July 11th: 2,752 New Cases, 65 Deaths Reported in 24 Hours

Pakistan yesterday reported 2,752 new coronavirus cases in the country, one above from 2,751 cases that we had reported a day ago. A total of 23,569 samples were tested yesterday.

Pakistan’s seven day rolling average has now come down to 3,003, down almost 15% from 3,500 seven day rolling average we had last week.

Yesterday Sindh reported 1,468 new cases where 48% of the cases or 718 positive tests were reported from Karachi only.

If you may recall, Karachi used to share around 85% of Sindh’s total cases a couple of weeks ago, now has gone down to around 50-60% average, which is more worrying as higher number of cases are emerging in rural Sindh where health facilities aren’t as good as Karachi. Higher number of cases there (in rural Sindh) may get worse and with severe outcomes.

Punjab reported 730 new cases, up from 674 cases it reported a day ago.

Balochistan’s daily cases dropped down to just 29 yesterday, as the CM of the province revealed that some 16 districts there didn’t report a single case of over a week now. Not to mention, Balochistan’s daily cases once crossed 500 mark, but it appears the disease has been contained by a good margin there.

KP and Islamabad yesterday reported 369 and 98 new daily cases respectively.

4,042 patients recovered from the viral yesterday as total number of recoveries reached 153,134 or 61.16% of all reported cases.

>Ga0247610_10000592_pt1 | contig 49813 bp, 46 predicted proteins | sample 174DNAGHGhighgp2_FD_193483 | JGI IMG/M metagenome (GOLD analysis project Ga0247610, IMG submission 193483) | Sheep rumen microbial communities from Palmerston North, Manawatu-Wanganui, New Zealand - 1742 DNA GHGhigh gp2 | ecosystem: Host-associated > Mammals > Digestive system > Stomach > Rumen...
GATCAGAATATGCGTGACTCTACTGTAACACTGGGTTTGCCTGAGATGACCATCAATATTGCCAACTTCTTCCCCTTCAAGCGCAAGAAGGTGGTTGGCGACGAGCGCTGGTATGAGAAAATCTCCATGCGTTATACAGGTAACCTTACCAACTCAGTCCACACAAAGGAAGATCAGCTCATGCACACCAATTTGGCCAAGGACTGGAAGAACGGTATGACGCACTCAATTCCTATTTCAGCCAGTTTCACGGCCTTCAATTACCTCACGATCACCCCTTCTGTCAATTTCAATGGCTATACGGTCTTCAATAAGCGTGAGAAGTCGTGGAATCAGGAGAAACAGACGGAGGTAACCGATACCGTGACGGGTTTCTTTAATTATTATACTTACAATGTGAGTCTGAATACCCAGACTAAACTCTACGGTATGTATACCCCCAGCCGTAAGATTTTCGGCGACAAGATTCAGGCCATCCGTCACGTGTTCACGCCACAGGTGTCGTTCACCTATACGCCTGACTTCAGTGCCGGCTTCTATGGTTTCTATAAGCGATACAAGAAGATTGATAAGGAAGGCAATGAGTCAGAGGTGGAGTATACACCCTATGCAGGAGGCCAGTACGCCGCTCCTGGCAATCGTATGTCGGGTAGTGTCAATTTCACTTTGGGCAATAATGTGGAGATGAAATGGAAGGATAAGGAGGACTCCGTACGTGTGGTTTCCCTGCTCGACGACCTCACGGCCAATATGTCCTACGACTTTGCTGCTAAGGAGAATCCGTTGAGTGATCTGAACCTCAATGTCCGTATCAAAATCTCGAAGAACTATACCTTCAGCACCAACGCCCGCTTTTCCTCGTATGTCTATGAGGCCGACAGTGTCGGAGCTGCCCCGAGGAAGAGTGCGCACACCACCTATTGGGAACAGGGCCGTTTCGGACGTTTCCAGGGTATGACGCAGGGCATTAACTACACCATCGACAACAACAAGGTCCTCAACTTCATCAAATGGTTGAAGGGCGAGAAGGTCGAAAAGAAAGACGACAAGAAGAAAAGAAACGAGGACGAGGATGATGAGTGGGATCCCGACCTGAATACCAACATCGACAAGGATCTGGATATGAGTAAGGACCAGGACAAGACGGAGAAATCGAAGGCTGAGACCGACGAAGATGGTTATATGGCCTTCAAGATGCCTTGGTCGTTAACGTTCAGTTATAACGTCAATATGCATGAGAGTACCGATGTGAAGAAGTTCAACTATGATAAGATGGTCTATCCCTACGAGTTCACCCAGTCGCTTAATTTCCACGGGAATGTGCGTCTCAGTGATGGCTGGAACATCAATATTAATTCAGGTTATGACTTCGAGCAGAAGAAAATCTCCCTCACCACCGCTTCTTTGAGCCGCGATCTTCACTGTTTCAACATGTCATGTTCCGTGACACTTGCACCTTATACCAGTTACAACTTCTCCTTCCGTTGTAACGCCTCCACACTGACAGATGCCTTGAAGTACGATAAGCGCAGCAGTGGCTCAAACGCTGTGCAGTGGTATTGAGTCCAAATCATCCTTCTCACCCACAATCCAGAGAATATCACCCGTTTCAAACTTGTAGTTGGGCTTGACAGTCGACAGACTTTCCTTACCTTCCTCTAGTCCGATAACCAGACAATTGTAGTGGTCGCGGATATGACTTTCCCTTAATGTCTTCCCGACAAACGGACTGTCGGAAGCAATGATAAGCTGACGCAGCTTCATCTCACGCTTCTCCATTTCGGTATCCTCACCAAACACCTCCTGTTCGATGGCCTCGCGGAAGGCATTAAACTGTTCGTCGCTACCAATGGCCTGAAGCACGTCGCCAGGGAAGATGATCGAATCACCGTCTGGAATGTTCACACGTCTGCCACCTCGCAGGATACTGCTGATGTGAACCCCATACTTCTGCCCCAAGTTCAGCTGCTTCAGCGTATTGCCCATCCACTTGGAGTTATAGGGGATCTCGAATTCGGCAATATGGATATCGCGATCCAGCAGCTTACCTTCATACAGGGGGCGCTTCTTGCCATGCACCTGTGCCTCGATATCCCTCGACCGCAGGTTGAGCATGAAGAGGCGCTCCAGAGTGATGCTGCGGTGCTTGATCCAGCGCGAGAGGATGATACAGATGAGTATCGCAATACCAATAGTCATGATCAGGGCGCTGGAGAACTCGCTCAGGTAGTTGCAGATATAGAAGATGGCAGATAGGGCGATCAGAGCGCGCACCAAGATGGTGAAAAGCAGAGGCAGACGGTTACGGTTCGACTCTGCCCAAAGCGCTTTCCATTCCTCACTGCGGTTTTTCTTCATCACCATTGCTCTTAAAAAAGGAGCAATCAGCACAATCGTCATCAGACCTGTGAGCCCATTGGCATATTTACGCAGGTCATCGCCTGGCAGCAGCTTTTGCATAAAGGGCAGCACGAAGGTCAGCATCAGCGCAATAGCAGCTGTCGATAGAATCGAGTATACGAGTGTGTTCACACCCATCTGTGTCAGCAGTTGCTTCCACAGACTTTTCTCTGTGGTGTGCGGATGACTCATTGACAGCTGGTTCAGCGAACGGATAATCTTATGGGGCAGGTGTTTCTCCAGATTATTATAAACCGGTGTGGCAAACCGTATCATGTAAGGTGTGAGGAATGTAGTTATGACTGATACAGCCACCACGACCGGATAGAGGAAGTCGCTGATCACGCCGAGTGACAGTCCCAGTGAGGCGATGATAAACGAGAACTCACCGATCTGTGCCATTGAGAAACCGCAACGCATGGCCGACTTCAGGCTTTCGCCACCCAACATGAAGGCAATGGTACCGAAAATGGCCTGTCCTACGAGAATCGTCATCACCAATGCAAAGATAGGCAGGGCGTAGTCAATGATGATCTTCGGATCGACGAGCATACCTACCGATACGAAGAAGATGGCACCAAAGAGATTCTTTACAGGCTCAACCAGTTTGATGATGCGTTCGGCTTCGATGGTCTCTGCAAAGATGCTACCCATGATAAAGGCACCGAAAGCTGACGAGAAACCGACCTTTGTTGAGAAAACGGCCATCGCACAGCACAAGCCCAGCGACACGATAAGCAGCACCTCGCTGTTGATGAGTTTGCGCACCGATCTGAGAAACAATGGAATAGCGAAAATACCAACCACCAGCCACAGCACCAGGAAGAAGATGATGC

Number of active cases dropped further down to 88,094 or a level we previously had on June 14th, 2020.

Number of critical patients dropped to 2,156, or almost half of what we had last month; indicating that the burden on hospitals has halved in one month and the over-all situation is stabilizing.

As Dr. Yasmeen Rashid yesterday said, the outbreak in Pakistan seems to be over and the good thing is that we passed it while our lock-downs were not in place. This essentially means that the curve flattened more naturally as compared to through forced lock-downs in various other countries.

However, the rate at which down-ward dip is happening is slow — that’s probably because its happening organically — and due to this slowness we need to be more vigilant as things could rebound anytime. We need to continue taking precautionary measures (which we aren’t by the way) till its all over or a vaccine is commercially rolled out.

More in below table and graphs:



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